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Boris Johnson is a man for sloganeering and this week it has been ‘build, build, build.’ In a speech in Dudley he reiterated his government’s commitment to a £5 billion infrastructure plan and tolerance of higher levels of debt to achieve this. Here at The Armchair Trader we have been anticipating a return to growth in the construction and house building industries in particular, hence our enthusiasm for Forterra (LSE:FORT).

The market has been less enthusiastic about Kier Group (LSE:KIE), however. Kier shares have fallen from the heady levels of GBX 154 they achieved in February when the market was hoping that, with Brexit largely in the bag, we could sit back and watch the British construction boom happen. While building sites in the UK have been allowed to remain open since the lockdown in March, construction shares have struggled.

Nowhere is this more true than Kier. Kier stock has been stuck around the GBX 80 mark, only recently (4-5 June) starting to claw its way up out of the post-COVID hangover. But traders remain wary of the state of the economy and thereby the health of construction.

Are Kier shares a turnaround play?

Kier is very much in a turnaround situation, the kind of position hedge funds love. The company is now very focused on public works and regulated markets and is trying to sell its house building business (Kier Living), although with little success. The board is mulling a rights issue to help it with £440 million of debt. This is probably its biggest obstacle, as even as the economic picture improves, it needs to do something about that debt.

Before the arrival of the virus, Kier Group had been making some progress and had been reducing debt. The board has told investors that it will be “continuing to implement a range of self help measures” and focusing on operating cashflows. Investors should look out for that equity issue and hope it can find a buyer for Kier Living.


What are the upsides here? Of five analysts following the company, two have it on buy and another on hold. The valuations we are seeing now reflect a high level of pessimism around the company – investors fear Kier could go bust. But it is positioned ahead of what is shaping up to look like a major government spending boom. CEO Andrew Davies himself has already hinted at the fact that Kier is well-positioned to benefit from future government contracts.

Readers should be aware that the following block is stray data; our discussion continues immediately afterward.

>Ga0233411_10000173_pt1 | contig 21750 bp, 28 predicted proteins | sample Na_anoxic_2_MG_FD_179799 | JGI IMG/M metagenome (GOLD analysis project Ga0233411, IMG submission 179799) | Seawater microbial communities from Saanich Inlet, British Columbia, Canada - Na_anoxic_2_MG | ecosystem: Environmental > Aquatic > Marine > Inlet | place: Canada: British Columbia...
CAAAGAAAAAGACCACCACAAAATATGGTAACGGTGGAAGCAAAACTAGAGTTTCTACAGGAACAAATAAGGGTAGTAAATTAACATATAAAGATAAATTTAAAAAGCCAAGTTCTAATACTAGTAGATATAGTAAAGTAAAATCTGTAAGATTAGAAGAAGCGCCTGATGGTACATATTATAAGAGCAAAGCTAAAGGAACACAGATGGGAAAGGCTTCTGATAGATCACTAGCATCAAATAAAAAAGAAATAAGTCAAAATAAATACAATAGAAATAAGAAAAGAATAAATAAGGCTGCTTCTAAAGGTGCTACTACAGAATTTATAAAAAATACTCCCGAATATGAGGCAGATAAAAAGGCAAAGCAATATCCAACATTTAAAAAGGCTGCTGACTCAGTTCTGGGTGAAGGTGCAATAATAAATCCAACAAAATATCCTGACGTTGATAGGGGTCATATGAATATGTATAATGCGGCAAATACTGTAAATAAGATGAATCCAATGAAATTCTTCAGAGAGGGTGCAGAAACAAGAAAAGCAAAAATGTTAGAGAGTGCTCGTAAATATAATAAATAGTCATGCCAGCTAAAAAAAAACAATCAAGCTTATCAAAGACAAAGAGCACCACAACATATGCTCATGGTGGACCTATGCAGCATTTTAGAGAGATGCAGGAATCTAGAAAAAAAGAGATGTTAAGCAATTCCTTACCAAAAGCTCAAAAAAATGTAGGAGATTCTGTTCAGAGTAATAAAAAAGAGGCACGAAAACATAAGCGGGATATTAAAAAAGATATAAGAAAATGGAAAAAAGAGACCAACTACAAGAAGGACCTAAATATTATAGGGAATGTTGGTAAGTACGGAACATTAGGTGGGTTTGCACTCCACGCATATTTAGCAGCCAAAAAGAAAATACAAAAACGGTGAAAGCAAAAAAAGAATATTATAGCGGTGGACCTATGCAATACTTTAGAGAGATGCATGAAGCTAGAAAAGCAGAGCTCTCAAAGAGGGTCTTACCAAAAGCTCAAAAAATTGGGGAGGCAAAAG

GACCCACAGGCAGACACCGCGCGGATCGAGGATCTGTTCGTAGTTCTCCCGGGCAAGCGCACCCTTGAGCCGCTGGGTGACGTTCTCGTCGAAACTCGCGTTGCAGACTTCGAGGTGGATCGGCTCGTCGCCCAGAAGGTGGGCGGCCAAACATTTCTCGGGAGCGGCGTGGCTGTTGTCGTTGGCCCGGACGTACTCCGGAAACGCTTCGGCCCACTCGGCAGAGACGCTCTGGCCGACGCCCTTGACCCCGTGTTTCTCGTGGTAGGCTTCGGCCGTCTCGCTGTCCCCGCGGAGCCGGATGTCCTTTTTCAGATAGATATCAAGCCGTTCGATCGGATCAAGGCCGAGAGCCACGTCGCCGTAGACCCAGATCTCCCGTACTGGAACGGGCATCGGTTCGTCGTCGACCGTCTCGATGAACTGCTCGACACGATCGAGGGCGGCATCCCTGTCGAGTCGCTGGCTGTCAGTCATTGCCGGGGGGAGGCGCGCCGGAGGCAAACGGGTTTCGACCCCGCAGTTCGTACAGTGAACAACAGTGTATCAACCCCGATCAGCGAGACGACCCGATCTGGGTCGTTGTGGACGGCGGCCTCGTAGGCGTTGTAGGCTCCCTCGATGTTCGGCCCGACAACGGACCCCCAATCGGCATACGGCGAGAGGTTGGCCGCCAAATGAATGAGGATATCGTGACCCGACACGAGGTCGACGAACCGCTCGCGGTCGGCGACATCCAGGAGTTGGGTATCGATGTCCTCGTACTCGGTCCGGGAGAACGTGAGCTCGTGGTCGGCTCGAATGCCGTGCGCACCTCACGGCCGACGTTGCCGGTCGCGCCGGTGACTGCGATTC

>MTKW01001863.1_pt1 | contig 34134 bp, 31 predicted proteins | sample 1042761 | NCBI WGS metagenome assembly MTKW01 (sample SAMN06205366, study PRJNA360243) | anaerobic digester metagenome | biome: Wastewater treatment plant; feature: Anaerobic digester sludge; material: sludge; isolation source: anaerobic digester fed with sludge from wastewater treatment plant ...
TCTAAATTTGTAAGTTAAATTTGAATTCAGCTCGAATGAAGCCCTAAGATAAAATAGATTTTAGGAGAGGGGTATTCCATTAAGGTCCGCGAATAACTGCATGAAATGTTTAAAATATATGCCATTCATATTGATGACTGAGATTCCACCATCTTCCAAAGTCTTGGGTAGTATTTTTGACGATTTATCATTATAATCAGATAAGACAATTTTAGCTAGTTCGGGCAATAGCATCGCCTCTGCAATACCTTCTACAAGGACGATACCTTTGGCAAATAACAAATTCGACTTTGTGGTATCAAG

Which brings us back to Boris Johnson, and especially to a cool £1 billion earmarked for school construction. That’s before you factor in other potential projects. It currently has an order book of £7.6 billion, of which 60% is ‘government services’. This is not going to go away, and if anything, is going to mushroom.

Kier still needs to get its debt under control, so there is an element of risk here. But from our perspective, it seems very well positioned to benefit from the recovery of the UK economy and aggressive government infrastructure spending.

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Please note this article does not constitute investment advice. Investors are encouraged to do their own research beforehand or consult a professional advisor.

Stuart Fieldhouse

Stuart Fieldhouse

Stuart Fieldhouse has spent 25 years in journalism and marketing, including as a wealth management editor for the Financial Times group, covering capital markets and international private banking, and as an investment banking correspondent for Euromoney in Hong Kong. He was the founder editor of The Hedge Fund Journal.

Stuart has worked at CMC Markets, supporting the re-launch of its global financial spread betting and CFD trading platforms. He is also the author of two books on trading, published by Financial Times Pearson. Based in The Armchair Trader’s London office, Stuart continues to advise fund managers, private banks, family offices and other financial institutions.

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